Oh gimme a break about the dress codes. I’m a woman raising two daughters. Every time I see an example of “those horrible rape apologists picking on me for dress code,” it’s always a trashy outfit designed to show off what ought to be covered. It’s always a case where the dress code was published and ignored. Ignored because someone thought they were too good to follow the rules. School is not the beach. It’s not that hard to find clothes that meet dress code. Just do it and stop the attention seeking.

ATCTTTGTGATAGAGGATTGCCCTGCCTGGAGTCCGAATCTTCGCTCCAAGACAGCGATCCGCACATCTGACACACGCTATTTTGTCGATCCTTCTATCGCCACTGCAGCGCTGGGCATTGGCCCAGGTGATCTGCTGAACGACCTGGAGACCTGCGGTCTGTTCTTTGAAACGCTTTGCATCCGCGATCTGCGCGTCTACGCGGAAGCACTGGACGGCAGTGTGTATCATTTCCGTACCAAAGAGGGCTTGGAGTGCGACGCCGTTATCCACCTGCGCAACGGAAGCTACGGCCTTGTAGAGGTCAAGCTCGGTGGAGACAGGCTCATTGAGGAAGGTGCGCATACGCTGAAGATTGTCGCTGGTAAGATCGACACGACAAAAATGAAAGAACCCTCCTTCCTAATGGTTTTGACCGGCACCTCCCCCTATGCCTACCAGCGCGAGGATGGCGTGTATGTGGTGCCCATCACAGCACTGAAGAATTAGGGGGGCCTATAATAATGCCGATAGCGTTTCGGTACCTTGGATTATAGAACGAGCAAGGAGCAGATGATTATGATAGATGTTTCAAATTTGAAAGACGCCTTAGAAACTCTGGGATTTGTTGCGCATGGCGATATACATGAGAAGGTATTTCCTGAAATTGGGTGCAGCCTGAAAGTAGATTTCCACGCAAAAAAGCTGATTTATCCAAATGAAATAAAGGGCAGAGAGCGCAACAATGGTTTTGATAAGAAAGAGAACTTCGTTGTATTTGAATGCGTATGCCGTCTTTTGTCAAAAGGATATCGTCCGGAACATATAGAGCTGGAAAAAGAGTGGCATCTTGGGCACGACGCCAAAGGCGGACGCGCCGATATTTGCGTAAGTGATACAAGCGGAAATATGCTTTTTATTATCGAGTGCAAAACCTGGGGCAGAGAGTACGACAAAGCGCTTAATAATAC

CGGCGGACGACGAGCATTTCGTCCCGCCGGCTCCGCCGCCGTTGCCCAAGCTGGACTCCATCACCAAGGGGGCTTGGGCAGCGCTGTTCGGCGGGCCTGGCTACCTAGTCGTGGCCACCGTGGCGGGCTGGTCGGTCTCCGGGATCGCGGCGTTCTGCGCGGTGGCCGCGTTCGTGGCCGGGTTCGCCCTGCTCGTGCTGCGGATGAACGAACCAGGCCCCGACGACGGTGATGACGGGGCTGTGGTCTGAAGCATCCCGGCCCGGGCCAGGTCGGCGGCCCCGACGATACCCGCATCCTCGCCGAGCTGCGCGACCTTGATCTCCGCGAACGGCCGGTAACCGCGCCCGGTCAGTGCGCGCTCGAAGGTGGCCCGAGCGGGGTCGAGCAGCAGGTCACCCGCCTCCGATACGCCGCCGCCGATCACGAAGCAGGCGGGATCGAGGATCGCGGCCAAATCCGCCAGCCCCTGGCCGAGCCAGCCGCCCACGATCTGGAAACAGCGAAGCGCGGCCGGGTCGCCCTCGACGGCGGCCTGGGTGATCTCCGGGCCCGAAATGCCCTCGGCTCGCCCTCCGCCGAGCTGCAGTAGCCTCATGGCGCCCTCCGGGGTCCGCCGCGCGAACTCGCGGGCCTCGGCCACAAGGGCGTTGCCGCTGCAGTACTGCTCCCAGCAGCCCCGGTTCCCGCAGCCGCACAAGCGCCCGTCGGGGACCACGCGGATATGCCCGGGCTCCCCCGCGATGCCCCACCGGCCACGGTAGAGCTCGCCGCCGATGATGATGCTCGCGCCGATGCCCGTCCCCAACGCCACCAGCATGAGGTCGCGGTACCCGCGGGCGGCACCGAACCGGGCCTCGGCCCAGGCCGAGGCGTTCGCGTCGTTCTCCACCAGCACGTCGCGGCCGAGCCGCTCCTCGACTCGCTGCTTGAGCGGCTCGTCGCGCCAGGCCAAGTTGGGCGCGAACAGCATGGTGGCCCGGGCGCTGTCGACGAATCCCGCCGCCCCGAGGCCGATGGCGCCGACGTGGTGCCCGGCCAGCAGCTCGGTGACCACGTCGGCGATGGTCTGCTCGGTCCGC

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The last, and most common, way of measuring achievement is to use standardized test scores. Purely because they’re standardized, these tests are widely regarded as objective instruments for assessing children’s academic performance. But as I’ve argued elsewhere at some length, there is considerable reason to believe that standardized tests are a poor measure of intellectual proficiency. They are, however, excellent indicators of two things. The first is affluence: Up to 90 percent of the difference in scores among schools, communities, or even states can be accounted for, statistically speaking, without knowing anything about what happened inside the classrooms. All you need are some facts about the average income and education levels of the students’ parents. The second phenomenon that standardized tests measure is how skillful a particular group of students is at taking standardized tests – and, increasingly, how much class time has been given over to preparing them to do just that.